Elizabeth Wood Bowyer, 15, said: "Antigone was fantastic. It was so interesting to see a legendary play in a modern setting. It really illuminated the connection between ancient and modern politics. The acting was awesome too – Christopher Eccleston was a veritable catacomb of brilliance."

Cast of Antigone

The London Times:
Antigone ****-
This 21st-century interpretation burns particularly hard into our age. Costume and scene remind us of what we know too well in the age of Saddam, Gaddafi and Assad, especially after this week's appalling news from Syria. It's not about togas and robes: superstitious, stubborn, paranoid tyrants whose word is death have suits and ties and CCTV and bustling modern offices, and look just like our own leaders … Eccleston's Creon is the most curious, ultimately gripping performance. At first a chunky crop-haired politico, he seems appropriately wooden and bereft of feeling. But as doubt of his own rightness assails him he warms into vulnerability and madness. In the ghastly triple denouement his "I am nothing! I want nothing! My last, simplest prayer!" rings chill round the great auditorium.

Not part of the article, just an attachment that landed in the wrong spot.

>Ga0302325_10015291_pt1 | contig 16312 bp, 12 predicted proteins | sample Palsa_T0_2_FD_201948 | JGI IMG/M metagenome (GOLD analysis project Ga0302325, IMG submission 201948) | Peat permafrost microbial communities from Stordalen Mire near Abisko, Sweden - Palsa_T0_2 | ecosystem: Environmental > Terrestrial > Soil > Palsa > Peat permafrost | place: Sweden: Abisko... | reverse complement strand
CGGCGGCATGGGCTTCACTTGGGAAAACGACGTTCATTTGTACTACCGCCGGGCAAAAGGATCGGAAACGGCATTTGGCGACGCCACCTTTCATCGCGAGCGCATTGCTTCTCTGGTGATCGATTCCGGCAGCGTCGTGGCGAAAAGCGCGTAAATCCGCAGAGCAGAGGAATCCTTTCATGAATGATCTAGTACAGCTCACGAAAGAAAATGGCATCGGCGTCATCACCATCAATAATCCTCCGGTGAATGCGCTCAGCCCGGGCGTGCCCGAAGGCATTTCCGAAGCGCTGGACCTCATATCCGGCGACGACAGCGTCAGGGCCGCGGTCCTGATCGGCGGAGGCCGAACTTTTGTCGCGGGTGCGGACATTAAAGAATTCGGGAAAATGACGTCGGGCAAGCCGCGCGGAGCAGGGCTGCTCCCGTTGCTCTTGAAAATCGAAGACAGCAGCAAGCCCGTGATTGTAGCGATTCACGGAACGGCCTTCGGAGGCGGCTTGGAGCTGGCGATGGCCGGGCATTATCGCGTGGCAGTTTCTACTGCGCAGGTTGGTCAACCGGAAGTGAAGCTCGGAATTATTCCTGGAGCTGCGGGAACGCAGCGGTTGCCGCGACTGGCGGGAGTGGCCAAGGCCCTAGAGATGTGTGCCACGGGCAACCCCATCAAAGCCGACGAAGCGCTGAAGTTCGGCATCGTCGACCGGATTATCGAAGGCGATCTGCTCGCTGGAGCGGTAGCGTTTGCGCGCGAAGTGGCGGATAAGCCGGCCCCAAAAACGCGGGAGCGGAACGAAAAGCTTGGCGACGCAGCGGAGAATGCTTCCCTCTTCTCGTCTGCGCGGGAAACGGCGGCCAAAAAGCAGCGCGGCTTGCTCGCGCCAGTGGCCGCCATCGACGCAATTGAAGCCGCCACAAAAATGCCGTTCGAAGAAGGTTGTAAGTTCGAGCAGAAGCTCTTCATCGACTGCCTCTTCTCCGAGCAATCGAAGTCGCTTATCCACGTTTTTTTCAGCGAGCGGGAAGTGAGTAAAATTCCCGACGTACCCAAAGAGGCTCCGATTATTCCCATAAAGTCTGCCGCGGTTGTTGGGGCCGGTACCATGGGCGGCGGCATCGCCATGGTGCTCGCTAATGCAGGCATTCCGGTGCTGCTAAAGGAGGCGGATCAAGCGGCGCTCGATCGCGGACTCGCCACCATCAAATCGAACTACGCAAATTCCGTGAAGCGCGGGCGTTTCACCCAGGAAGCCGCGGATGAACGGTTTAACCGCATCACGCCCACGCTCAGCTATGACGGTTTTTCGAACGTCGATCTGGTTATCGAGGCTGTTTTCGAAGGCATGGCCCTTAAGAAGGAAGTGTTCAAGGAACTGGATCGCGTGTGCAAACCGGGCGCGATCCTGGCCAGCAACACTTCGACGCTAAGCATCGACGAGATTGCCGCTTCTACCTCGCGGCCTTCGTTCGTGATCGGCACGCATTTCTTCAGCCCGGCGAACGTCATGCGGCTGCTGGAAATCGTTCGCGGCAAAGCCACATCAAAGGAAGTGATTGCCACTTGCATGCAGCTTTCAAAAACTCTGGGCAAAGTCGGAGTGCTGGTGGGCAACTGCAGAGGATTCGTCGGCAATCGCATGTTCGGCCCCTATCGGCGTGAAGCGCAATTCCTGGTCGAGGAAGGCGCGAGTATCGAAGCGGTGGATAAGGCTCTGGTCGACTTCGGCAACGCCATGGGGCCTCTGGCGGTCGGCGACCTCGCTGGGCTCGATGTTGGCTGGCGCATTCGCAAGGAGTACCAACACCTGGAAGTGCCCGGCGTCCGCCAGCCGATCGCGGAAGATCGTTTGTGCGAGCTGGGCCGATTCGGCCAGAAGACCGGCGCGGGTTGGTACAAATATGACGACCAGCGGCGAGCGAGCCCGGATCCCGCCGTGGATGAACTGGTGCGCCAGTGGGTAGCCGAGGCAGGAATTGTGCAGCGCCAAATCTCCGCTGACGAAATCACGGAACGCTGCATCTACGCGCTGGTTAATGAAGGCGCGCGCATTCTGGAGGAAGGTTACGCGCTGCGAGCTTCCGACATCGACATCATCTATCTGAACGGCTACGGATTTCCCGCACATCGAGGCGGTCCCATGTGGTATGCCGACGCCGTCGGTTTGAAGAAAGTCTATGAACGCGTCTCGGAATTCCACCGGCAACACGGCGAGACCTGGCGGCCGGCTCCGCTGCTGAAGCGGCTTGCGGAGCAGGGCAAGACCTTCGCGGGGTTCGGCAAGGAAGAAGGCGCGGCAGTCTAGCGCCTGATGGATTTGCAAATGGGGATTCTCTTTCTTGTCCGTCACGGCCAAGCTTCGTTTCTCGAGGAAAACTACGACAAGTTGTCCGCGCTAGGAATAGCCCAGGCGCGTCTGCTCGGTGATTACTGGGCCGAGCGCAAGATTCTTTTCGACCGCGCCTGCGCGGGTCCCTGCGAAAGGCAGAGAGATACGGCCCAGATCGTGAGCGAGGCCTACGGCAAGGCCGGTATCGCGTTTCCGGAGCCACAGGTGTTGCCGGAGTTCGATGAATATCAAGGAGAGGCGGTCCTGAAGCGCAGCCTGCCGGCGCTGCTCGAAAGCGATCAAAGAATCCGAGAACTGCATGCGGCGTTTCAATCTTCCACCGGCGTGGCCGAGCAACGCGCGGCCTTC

The Sunday London Times:
Christopher Eccleston, as Creon, seems particularly straitjacketed by a colourless interpretation. Dressed in white shirt, tie and grey trousers, he issues his brutal diktats from behind a desk in something like an underground ops room at the Pentagon, surrounded by a posse of paramilitaries.

Antigone ****-